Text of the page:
3 Sept 2021

Mapping Prints: Creating A Small-Scale Visualisation Project

Guest post by John Rooney. John is a Senior Library Assistant in Special Collections & Archives, UCC Library.

A key objective of any research repository is ensuring users' awareness of resources and holdings, examining methods for enhancing engagement and access, as well as catering to a diverse range of researchers and learning styles. While increasing points of access is a well-established method for accomplishing this, diversifying the methods by which users can actively engage with the material is also important.

The themes of user variety and dynamic engagement were among the primary drivers behind a small-scale visualisation project I developed while listing a collection of Irish topographical prints held in Special Collections at UCC.

IE BL/CV/TP/Cork/12 The Cork River (from below the Glanmire Road)

Listing Prints

The initial project involved listing a collection of approximately three hundred 18th and 19th century prints. The collection contains a mix of engravings, lithographs, chromolithographs, and aquatints depicting locations from across the country, including landscapes, towns, cities, buildings, harbours, and monuments. The prints provide a visually rich record, offering unique perspectives on both familiar and forgotten places. Thanks to resources such as Rosalind M. Elmes' Catalogue of Irish topographical prints and original drawings and NUIG's Ireland Illustrated, 1680-1860, the source of many of the prints could be traced, with the majority having been extracted from illustrated history and travel books. Further details on the listing project can be found on The River-side blog here.

Data and Visualisation

Once the print listing was completed, it was converted into a PDF and uploaded to the Special Collections’ Cartographic Visual LibGuide where it could be accessed and searched by researchers. As the project was coming to an end, I had the good fortune of attending a training day on “Textual Analysis and Data Visualization” run by the Center for Advanced Studies in Languages and Cultures and the departments of Digital Humanities and Italian at UCC, which included a session on mapping data. Despite having spent years working with spreadsheets and databases, I would not consider myself a particularly data conscious individual. However, attending a number of introductory sessions over the past year or so has encouraged me to be more aware of the ways in which even the most basic data can be ultilised and visualised.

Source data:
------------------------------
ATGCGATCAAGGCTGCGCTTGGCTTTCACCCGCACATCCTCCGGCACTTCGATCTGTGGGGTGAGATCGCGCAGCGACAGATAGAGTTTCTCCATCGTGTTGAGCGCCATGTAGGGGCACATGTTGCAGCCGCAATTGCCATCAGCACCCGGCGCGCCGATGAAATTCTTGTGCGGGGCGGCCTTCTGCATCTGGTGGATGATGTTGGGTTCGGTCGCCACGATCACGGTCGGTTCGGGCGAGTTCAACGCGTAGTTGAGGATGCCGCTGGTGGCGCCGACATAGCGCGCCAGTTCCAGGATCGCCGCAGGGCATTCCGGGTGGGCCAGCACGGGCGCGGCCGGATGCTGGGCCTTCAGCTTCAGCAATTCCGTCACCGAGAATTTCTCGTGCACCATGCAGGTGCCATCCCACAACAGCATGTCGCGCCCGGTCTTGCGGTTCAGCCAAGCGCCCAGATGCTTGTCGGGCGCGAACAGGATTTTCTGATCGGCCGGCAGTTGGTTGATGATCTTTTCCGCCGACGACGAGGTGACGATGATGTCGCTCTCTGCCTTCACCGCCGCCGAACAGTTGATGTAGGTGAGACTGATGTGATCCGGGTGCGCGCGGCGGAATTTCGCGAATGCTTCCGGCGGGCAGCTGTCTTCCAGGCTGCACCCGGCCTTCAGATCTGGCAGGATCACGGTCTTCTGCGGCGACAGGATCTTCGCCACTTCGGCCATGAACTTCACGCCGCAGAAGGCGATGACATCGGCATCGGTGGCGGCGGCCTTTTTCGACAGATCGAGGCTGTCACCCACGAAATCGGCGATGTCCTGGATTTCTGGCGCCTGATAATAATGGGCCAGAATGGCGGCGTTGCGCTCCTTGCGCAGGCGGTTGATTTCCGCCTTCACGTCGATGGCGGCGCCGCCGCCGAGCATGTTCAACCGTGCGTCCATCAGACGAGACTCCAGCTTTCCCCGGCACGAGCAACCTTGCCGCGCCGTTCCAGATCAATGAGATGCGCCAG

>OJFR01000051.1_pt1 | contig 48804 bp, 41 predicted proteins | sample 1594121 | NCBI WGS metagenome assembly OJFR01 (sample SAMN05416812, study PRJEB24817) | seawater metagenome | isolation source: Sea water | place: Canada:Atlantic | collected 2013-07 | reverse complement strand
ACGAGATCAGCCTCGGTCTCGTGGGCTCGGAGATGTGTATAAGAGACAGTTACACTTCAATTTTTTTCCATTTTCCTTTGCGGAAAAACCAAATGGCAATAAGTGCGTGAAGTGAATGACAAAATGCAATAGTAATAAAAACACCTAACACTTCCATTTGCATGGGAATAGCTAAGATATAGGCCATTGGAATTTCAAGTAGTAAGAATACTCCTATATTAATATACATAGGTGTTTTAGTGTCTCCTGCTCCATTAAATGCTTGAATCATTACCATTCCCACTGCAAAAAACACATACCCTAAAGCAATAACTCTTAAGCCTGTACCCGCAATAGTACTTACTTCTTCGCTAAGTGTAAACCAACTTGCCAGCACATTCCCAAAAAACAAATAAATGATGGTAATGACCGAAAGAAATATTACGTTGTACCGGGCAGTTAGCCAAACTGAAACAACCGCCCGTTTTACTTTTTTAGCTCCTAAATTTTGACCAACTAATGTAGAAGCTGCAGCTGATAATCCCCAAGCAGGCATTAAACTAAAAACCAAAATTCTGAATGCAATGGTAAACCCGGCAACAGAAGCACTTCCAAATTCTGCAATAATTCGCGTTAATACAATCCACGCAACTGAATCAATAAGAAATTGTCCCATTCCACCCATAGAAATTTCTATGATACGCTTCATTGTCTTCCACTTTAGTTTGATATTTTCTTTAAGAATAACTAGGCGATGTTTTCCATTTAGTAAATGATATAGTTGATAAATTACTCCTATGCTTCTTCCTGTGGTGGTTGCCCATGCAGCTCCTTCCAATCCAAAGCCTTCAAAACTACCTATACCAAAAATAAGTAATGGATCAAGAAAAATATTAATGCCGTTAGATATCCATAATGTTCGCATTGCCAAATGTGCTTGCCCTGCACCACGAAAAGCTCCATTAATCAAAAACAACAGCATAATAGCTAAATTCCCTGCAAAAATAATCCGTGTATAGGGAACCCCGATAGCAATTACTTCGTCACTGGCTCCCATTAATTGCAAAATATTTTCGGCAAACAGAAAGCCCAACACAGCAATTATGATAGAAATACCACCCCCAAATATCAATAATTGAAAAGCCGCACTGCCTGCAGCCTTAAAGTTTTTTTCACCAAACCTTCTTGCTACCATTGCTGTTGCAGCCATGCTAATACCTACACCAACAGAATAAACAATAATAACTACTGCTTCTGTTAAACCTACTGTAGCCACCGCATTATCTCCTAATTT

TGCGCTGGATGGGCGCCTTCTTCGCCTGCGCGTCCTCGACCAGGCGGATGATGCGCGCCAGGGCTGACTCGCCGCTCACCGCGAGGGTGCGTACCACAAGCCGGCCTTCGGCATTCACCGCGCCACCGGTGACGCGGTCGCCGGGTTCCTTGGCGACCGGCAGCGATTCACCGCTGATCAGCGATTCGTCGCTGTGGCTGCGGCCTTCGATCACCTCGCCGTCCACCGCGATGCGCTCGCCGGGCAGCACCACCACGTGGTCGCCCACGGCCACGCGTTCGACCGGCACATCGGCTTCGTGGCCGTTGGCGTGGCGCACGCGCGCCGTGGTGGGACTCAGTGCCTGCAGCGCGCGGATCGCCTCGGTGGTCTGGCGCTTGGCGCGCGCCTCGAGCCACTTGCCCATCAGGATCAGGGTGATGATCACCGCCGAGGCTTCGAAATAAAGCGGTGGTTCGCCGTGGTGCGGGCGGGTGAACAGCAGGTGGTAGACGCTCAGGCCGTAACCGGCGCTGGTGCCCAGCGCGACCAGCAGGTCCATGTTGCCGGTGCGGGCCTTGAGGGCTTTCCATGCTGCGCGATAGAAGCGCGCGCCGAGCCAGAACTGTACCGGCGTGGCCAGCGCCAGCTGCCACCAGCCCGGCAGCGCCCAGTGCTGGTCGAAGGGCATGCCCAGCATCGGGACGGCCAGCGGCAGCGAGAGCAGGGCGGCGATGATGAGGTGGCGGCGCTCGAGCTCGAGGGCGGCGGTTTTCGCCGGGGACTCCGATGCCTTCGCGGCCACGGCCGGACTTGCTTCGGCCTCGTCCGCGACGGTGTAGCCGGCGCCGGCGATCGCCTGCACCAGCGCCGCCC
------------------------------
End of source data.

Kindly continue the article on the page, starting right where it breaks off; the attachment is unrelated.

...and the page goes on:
IE BL/CV/TP/Kerry/12 Lislaghtin Abbey, Co. Kerry

Coming from the session on mapping data, I was able to formulate a simple project proposal to map the print collection. The aim would be to enhance the profile of the collection by utilising both the visual and geographical nature of the prints, unlocking the potential for greater user engagement and access. 

Mapping Prints

Working remotely during lockdown, I was able to convert the PDF listing into a dataset using the reference, title, date, and description elements as a starting point. I then compiled the longitude and latitude coordinates for each print, noting the accuracy as either "exact" or "approximate" (depending on whether I was able to pin down the exact location). Finally, I added a small number of additional fields for sorting the data and linking back to the original PDF listing.


Sample of Irish Topographical Prints Dataset

Once I had compiled a small sample, I was able to test the dataset in several different mapping tools, including Carto, uMap and Google MyMaps. After examining the features and viability of each tool, I settled on Google MyMaps.

Map of Irish Topographical Prints on Google MyMaps

 When the completed dataset was uploaded, the base map was populated with points based on the co-ordinates I had included for each print. I used the Subject Type field to style the icons for each point according to four main types: "Building", "Landscape", "Townscape" and "Harbour". I was then able to select which fields should be viewable to users. After some final testing, the map was ready to go live.

Navigating Prints

In terms of interaction, researchers now have the option to use a search box and drop-down menu to search for specific topics or locations and can zoom into the map to explore areas of interest.


Exploring Cork on the Map of Irish Topographical Prints

By either clicking on an icon on the map or selecting a title from the left-hand menu, a pop-up side panel appears providing descriptive details together with a thumbnail of the print, with the final field in the side panel containing a link to the full listing for the print on the original PDF.

Thumbnail and Description of an Irish Topographical Print 

The map is now embedded on the Cartographic Visual LibGuide alongside the PDF listing and accompanied by both contextual information and other resources relating to the collection.


Map of Irish Topographical Prints on the Cartographical Visual LibGuide


While the project is quite a basic example of visualisation, it has provided an opportunity to further explore the wide range of Digital Humanities tools and lessons currently available. In this regard, it has also generated discussions around how we might further utilise data to create different access points, draw on our collections in creative ways that encourage interaction, and plan for future projects.


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